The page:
Charge separation dynamics after the absorption of a photon is a fundamental process relevant both for photosynthetic reaction centers and artificial solar conversion devices. It has been proposed that quantum coherence plays a role in the formation of charge carriers in organic photovoltaics, but experimental proofs have been lacking. Here we report experimental evidence of coherence in the charge separation process in organic donor/acceptor heterojunctions, in the form of low frequency oscillatory signature in the kinetics of the transient absorption and nonlinear two-dimensional photocurrent spectroscopy. The coherence plays a decisive role in the initial ~200 femtoseconds as we observe distinct experimental signatures of coherent photocurrent generation. This coherent process breaks the energy barrier limitation for charge formation, thus competing with excitation energy transfer. The physics may inspire the design of new photovoltaic materials with high device performance, which explore the quantum effects in the next-generation optoelectronic applications.

    Place, publisher, year, edition, pages
    Nature Publishing Group, 2020
    National Category
    Other Physics Topics
    Identifiers
    urn:nbn:se:liu:diva-164232 (URN)10.1038/s41467-020-14476-w (DOI)000524950500001 ()32001688 (PubMedID)2-s2.0-85078713267 (Scopus ID)
    Note

    Funding agencies: Knut and Alice Wallenberg Foundation (KAW) through a Wallenberg Scholar grant; Crafoord Foundation; Knut and Alice Wallenberg FoundationKnut & Alice Wallenberg Foundation [KAW 2014.0041]; China Scholarship Council (CSC)China Scholarship Council [201508320

    Available from: 2020-03-10 Created: 2020-03-10 Last updated: 2020-04-27Bibliographically approved
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  • 2.
    Bian, Qingzhen
    et al.
    Linköping University, Department of Physics, Chemistry and Biology, Biomolecular and Organic Electronics. Linköping University, Faculty of Science & Engineering.
    Ma, Fei
    Division of Chemical Physics, Lund University, Lund, Sweden.
    Chen, Shula
    Linköping University, Department of Physics, Chemistry and Biology. Linköping University, Faculty of Science & Engineering.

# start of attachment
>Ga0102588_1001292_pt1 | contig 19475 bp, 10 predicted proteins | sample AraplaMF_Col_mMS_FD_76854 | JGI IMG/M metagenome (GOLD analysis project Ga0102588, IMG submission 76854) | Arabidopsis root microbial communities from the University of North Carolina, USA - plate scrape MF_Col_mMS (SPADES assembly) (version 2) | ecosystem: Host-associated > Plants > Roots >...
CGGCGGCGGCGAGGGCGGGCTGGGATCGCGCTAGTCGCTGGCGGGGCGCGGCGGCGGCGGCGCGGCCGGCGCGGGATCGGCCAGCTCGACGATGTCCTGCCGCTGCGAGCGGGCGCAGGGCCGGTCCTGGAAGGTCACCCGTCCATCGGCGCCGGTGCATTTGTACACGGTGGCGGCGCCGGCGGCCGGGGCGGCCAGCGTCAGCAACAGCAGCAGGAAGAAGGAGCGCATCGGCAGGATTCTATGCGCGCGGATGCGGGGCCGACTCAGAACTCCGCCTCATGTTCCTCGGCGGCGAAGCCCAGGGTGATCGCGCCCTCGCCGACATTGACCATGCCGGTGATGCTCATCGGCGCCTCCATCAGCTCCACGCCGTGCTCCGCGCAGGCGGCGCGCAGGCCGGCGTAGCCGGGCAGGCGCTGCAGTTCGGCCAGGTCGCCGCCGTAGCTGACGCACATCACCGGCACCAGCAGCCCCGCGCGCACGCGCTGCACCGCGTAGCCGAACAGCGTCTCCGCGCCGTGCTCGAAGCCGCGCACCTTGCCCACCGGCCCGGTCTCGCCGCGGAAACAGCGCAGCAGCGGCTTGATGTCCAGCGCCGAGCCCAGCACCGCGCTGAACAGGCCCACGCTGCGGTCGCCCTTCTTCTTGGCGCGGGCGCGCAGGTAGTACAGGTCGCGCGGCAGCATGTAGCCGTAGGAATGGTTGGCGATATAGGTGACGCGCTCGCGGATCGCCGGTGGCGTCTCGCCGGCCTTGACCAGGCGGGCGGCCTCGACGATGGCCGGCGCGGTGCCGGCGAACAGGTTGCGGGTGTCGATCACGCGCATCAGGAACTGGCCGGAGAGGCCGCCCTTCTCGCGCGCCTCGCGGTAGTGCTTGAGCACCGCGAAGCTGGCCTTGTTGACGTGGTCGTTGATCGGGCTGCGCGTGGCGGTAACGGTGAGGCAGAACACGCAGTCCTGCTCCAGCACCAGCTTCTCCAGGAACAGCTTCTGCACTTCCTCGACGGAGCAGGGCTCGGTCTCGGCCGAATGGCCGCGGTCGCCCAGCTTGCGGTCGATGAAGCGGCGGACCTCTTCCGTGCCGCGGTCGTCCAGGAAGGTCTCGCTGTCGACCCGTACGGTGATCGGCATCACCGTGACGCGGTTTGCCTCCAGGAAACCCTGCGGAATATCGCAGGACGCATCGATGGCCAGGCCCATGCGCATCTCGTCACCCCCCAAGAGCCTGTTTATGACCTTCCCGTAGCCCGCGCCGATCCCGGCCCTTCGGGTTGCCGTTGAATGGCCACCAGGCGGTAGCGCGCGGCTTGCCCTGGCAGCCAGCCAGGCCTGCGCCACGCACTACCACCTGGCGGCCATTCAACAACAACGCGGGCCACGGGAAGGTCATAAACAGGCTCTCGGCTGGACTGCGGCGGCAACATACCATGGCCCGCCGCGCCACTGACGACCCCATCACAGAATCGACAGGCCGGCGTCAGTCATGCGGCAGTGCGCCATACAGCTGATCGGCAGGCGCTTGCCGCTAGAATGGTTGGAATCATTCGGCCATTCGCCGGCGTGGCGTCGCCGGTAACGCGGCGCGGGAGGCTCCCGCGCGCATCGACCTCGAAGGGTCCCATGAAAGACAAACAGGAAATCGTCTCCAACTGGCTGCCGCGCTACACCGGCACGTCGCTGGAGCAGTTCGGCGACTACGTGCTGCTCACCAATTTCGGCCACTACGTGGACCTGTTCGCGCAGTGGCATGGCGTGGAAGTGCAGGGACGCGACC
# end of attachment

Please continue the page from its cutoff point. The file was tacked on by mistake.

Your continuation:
Wei, Qi
    Institute of Applied Physics and Materials Engineering, University of Macau, Macau SAR, China.
    Su, Xiaojun
    Division of Chemical Physics, Lund University, Lund, Sweden.
    Buyanova, Irina A
    Linköping University, Department of Physics, Chemistry and Biology, Biomolecular and Organic Electronics. Linköping University, Faculty of Science & Engineering.
    Chen, Weimin
    Linköping University, Department of Physics, Chemistry and Biology, Biomolecular and Organic Electronics. Linköping University, Faculty of Science & Engineering.
    Ponseca, Carlito S.
    Linköping University, Department of Physics, Chemistry and Biology, Biomolecular and Organic Electronics. Linköping University, Faculty of Science & Engineering.
    Linares, Mathieu
    Department of Theoretical Chemistry and Biology, KTH Royal Institute of Technology, Stockholm, Sweden.
    Karki, Khadga J.
    Division of Chemical Physics, Lund University, 22100, Lund, Sweden.
    Yartsev, Arkady
    Division of Chemical Physics, Lund University, Lund, Sweden.
    Inganäs, Olle
    Linköping University, Department of Physics, Chemistry and Biology, Biomolecular and Organic Electronics. Linköping University, Faculty of Science & Engineering.
    Vibronic coherence contributes to photocurrent generation in organic semiconductor heterojunction diodes2020In: Nature Communications, ISSN 2041-1723, E-ISSN 2041-1723, Vol. 11, no 1, article id 617Article in journal (Refereed)
    Abstract [en]

    Charge separation dynamics after the absorption of a photon is a fundamental process relevant both for photosynthetic reaction centers and artificial solar conversion devices. It has been proposed that quantum coherence plays a role in the formation of charge carriers in organic photovoltaics, but experimental proofs have been lacking. Here we report experimental evidence of coherence in the charge separation process in organic donor/acceptor heterojunctions, in the form of low frequency oscillatory signature in the kinetics of the transient absorption and nonlinear two-dimensional photocurrent spectroscopy. The coherence plays a decisive role in the initial ~200 femtoseconds as we observe distinct experimental signatures of coherent photocurrent generation. This coherent process breaks the energy barrier limitation for charge formation, thus competing with excitation energy transfer. The physics may inspire the design of new photovoltaic materials with high device performance, which explore the quantum effects in the next-generation optoelectronic applications.